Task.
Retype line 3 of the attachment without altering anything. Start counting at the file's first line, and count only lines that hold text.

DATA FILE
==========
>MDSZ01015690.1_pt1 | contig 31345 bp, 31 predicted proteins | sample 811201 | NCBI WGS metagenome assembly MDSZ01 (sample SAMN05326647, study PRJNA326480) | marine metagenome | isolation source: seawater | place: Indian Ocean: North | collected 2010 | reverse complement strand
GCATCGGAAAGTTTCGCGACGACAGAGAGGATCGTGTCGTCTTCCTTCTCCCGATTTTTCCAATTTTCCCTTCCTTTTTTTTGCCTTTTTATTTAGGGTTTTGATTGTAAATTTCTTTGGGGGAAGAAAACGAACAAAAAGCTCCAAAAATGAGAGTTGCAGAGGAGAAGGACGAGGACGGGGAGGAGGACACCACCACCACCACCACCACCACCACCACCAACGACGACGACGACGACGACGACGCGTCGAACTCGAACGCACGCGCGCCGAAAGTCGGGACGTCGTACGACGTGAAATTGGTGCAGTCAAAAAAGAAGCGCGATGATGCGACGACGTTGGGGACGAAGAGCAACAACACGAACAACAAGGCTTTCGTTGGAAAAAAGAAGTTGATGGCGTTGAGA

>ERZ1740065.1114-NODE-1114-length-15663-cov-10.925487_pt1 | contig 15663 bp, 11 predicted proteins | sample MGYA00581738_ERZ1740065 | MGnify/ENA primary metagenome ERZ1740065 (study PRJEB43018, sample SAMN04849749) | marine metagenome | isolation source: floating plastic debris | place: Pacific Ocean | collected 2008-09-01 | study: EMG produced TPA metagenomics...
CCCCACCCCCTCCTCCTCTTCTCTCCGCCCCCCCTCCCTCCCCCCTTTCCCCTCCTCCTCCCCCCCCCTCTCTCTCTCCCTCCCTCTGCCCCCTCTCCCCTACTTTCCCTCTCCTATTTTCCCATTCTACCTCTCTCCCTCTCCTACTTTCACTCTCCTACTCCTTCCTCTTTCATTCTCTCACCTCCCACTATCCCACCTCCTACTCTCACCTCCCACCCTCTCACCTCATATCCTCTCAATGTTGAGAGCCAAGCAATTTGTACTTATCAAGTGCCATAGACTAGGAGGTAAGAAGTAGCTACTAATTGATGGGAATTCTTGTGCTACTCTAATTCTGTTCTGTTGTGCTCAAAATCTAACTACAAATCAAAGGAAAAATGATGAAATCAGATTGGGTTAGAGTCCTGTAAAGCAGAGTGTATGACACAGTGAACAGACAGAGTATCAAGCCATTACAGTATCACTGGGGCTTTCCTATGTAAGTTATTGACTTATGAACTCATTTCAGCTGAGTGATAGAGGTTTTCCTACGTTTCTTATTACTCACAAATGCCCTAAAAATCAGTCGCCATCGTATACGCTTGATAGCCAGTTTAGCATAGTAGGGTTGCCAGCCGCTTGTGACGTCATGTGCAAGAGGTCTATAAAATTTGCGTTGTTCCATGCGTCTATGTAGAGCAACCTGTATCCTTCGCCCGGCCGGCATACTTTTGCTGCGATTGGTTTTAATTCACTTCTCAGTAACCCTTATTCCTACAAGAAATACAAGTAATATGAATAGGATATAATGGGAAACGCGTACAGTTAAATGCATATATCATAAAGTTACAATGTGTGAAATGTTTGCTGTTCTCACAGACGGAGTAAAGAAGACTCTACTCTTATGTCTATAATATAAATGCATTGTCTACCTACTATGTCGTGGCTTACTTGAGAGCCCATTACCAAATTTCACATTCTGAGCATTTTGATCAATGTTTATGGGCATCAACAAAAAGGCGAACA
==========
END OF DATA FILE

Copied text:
>ERZ1740065.1114-NODE-1114-length-15663-cov-10.925487_pt1 | contig 15663 bp, 11 predicted proteins | sample MGYA00581738_ERZ1740065 | MGnify/ENA primary metagenome ERZ1740065 (study PRJEB43018, sample SAMN04849749) | marine metagenome | isolation source: floating plastic debris | place: Pacific Ocean | collected 2008-09-01 | study: EMG produced TPA metagenomics...